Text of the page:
“I can’t believe
the first fucking time you see my work…” But, it was wonderful. I think English was the most minimal of the languages. Very sparing.
A couple of words here and there, but I really gathered the idea of what was
going on. It was beautiful. His work is always so…
Did the blood translate?
Well, it was on a shorter budget than here, so they really pulled out some
tricks to replace certain things that would be more expensive.
What’s the greatest challenge for you doing comedy, as opposed to playing
dramatic roles like
I didn’t really see it as doing comedy. You know the script is hilarious…
You’re very funny.
Thank you very much. The script was hilarious on reading it. In rehearsal
there was a lot of cracking up. Sometimes it was difficult to get through
scenes without completely corpsing into uproarious laughter. But, eventually
you had to get to the stage where you got inured to the comedy, so you could
actually say what was sincere and what was genuine and build subtext beyond
the surface with these characters. Because, they had no idea how endearing
they are being in their speech. Ray doesn’t even have an idea how combative
he’s being a lot of the time. He’s very childlike in that way, that he has
no censorship. It took a while to get to the stage where I didn’t find
it funny anymore, you know? At the end of the day, I’m playing a character
that is suicidal for three days and about as despondent as a man can be.
Was there one particular thing in the character that spoke to you and made
you say I have to do this role?
Every page, genuinely. I mean, every page there was this incredible use of
language and situation. You know, Martin’s really something. He’s just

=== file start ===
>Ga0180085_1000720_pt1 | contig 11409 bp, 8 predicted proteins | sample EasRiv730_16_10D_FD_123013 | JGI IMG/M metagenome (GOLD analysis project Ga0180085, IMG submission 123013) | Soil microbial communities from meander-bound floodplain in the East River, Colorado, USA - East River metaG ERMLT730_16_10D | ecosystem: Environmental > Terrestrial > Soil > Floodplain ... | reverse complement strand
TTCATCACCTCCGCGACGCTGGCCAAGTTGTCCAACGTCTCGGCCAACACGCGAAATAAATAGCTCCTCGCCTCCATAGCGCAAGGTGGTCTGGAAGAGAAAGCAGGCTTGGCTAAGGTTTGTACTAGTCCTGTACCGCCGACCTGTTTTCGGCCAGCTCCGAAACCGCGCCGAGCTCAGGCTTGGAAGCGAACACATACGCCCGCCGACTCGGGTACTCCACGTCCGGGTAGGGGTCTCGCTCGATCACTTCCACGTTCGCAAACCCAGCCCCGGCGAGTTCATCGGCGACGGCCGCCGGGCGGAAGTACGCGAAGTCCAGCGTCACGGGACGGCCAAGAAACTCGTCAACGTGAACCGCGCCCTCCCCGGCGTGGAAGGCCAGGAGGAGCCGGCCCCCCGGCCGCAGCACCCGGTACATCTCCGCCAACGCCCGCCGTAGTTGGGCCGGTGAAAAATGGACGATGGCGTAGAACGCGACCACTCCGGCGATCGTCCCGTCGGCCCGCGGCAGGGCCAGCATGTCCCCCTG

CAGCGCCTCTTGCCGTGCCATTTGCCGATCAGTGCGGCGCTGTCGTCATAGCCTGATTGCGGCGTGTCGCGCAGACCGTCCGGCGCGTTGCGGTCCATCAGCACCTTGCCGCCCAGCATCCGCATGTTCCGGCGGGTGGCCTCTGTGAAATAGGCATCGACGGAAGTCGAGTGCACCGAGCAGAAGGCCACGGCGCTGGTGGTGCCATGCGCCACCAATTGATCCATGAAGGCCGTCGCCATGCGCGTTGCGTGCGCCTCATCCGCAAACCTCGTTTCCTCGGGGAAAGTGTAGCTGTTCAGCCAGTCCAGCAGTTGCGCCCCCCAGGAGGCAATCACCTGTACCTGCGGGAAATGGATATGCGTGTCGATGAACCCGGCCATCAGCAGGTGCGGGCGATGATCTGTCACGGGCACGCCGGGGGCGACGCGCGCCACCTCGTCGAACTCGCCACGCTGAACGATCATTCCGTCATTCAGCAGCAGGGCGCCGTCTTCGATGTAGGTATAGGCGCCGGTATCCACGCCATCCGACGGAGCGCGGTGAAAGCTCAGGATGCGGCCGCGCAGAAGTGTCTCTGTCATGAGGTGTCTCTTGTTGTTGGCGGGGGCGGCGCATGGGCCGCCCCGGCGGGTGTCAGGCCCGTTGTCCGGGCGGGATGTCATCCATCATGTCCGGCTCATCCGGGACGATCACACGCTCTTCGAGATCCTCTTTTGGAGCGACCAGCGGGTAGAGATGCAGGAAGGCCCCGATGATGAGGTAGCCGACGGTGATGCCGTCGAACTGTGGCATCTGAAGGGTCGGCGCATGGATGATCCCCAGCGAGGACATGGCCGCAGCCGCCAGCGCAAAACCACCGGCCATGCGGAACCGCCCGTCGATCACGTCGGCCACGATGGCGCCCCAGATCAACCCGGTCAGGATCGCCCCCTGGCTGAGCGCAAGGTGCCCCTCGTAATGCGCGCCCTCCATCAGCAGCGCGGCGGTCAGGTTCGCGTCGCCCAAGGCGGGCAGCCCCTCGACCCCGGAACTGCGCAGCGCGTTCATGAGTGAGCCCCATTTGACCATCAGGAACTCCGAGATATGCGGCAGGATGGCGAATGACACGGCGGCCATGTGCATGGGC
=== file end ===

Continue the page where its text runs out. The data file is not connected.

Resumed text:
something incredible. Incredibly unique [with] the use of language. So it
was just every page. The thing as a whole, really.
It’s just you wish you could actually be able to come up with those lines in
real life. I’m never able to do that. So, it’s just great to have it written
for you to say. (laughs)
Ray kept saying that Bruges was a shithole. How did you find the city
Yeah. He’s just projecting over shit,
isn't he really? You could have put him anywhere
and he would have said the same thing. He would have found something bad
about anywhere that he was. Plus, Bruges, I suppose, in essence is a very
real stark reminder of – well there is a reason why they are there, and the
reason is the reason, you know? So he’s constantly surrounded and immersed
in an environment that is just pointing the finger at him. Even though
nobody in the whole world has knowledge of why he’s there.
[Personally] I think it was
lovely. Bruges is a beautiful city. When we arrived, it was the middle of
winter and it was dark every day at four o’clock. There was an eeriness to
the place – cobblestone streets and all this old medieval architecture.
There was kind of a draconian feel to it in the middle of winter. No
tourists around. That suited me fine to go with that train of thought and
allow the environment to watch over me and use that. Whereas Brandon kind of
went the other way and said, “Hah! Lovely.” He was full of that, you know.
The two of us would kind of have arguments about the fact that it was a
shithole and it had nothing going for it once you see the tower. Once you’ve
done it, [you’ve done] the town. Which isn’t true.
In eight years you’ve gone from
Tigerland and now you
are an A-list actor in Hollywood. I just wondered how your perception of